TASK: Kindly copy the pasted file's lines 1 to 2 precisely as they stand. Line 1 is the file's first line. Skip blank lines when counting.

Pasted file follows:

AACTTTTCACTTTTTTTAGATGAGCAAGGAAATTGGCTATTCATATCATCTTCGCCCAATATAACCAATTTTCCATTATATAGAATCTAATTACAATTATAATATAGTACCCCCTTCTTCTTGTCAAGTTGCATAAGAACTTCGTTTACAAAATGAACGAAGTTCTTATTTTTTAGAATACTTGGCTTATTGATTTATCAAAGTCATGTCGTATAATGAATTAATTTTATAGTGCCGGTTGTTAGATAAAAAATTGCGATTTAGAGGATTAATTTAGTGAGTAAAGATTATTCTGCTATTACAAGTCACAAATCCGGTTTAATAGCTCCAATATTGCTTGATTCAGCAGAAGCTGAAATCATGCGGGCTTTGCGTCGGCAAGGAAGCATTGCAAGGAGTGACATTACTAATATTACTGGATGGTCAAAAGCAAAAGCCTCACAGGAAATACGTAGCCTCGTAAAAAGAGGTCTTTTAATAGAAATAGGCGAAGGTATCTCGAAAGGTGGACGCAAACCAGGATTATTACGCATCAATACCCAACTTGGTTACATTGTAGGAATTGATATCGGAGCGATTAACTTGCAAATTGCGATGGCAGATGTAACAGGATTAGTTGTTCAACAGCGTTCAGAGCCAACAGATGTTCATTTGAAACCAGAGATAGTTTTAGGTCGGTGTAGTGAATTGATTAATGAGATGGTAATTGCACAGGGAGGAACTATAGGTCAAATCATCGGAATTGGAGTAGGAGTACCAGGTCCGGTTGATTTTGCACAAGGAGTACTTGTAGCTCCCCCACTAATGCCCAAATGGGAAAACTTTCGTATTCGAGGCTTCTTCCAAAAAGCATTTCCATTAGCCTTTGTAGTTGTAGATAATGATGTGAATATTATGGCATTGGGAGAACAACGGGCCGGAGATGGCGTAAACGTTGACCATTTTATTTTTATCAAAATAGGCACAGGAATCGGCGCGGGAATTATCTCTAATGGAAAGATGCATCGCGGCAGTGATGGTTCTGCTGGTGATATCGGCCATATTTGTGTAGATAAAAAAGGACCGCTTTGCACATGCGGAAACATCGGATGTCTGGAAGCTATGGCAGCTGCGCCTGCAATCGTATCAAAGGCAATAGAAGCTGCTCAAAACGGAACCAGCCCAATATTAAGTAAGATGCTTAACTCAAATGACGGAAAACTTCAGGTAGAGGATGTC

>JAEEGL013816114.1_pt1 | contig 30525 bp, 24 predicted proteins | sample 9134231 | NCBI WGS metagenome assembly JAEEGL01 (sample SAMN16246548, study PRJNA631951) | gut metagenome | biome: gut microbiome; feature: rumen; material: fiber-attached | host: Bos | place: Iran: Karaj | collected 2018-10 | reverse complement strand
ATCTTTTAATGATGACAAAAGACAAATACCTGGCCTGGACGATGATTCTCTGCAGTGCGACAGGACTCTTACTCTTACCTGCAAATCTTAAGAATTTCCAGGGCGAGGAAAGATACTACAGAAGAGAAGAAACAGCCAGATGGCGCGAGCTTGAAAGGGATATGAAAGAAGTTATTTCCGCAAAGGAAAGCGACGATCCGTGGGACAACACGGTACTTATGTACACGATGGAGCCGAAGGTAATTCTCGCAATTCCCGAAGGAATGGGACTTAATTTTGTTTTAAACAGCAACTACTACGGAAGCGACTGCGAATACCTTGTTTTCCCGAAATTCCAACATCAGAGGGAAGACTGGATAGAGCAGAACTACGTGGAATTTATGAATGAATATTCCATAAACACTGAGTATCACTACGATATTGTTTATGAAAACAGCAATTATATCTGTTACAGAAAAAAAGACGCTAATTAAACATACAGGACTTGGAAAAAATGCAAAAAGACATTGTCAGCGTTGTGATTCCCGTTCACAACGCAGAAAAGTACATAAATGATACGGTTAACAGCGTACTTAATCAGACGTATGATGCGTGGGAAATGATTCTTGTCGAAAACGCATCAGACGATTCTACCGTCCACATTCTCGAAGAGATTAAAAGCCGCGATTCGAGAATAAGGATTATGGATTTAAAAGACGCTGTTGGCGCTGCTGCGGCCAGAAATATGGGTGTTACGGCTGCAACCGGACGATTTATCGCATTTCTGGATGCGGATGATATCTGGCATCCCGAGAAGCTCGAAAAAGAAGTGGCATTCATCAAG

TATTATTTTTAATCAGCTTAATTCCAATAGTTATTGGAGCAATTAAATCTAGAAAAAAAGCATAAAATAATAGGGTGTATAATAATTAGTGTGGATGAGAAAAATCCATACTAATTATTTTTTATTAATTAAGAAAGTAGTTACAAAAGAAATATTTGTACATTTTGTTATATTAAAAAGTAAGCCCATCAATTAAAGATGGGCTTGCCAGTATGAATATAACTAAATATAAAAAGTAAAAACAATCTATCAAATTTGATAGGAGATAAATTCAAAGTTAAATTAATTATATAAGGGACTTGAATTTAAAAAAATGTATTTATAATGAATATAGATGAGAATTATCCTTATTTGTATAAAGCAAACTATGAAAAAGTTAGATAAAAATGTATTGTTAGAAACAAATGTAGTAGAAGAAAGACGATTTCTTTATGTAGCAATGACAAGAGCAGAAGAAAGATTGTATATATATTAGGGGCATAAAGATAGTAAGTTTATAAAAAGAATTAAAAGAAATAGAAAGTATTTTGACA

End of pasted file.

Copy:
AACTTTTCACTTTTTTTAGATGAGCAAGGAAATTGGCTATTCATATCATCTTCGCCCAATATAACCAATTTTCCATTATATAGAATCTAATTACAATTATAATATAGTACCCCCTTCTTCTTGTCAAGTTGCATAAGAACTTCGTTTACAAAATGAACGAAGTTCTTATTTTTTAGAATACTTGGCTTATTGATTTATCAAAGTCATGTCGTATAATGAATTAATTTTATAGTGCCGGTTGTTAGATAAAAAATTGCGATTTAGAGGATTAATTTAGTGAGTAAAGATTATTCTGCTATTACAAGTCACAAATCCGGTTTAATAGCTCCAATATTGCTTGATTCAGCAGAAGCTGAAATCATGCGGGCTTTGCGTCGGCAAGGAAGCATTGCAAGGAGTGACATTACTAATATTACTGGATGGTCAAAAGCAAAAGCCTCACAGGAAATACGTAGCCTCGTAAAAAGAGGTCTTTTAATAGAAATAGGCGAAGGTATCTCGAAAGGTGGACGCAAACCAGGATTATTACGCATCAATACCCAACTTGGTTACATTGTAGGAATTGATATCGGAGCGATTAACTTGCAAATTGCGATGGCAGATGTAACAGGATTAGTTGTTCAACAGCGTTCAGAGCCAACAGATGTTCATTTGAAACCAGAGATAGTTTTAGGTCGGTGTAGTGAATTGATTAATGAGATGGTAATTGCACAGGGAGGAACTATAGGTCAAATCATCGGAATTGGAGTAGGAGTACCAGGTCCGGTTGATTTTGCACAAGGAGTACTTGTAGCTCCCCCACTAATGCCCAAATGGGAAAACTTTCGTATTCGAGGCTTCTTCCAAAAAGCATTTCCATTAGCCTTTGTAGTTGTAGATAATGATGTGAATATTATGGCATTGGGAGAACAACGGGCCGGAGATGGCGTAAACGTTGACCATTTTATTTTTATCAAAATAGGCACAGGAATCGGCGCGGGAATTATCTCTAATGGAAAGATGCATCGCGGCAGTGATGGTTCTGCTGGTGATATCGGCCATATTTGTGTAGATAAAAAAGGACCGCTTTGCACATGCGGAAACATCGGATGTCTGGAAGCTATGGCAGCTGCGCCTGCAATCGTATCAAAGGCAATAGAAGCTGCTCAAAACGGAACCAGCCCAATATTAAGTAAGATGCTTAACTCAAATGACGGAAAACTTCAGGTAGAGGATGTC

>JAEEGL013816114.1_pt1 | contig 30525 bp, 24 predicted proteins | sample 9134231 | NCBI WGS metagenome assembly JAEEGL01 (sample SAMN16246548, study PRJNA631951) | gut metagenome | biome: gut microbiome; feature: rumen; material: fiber-attached | host: Bos | place: Iran: Karaj | collected 2018-10 | reverse complement strand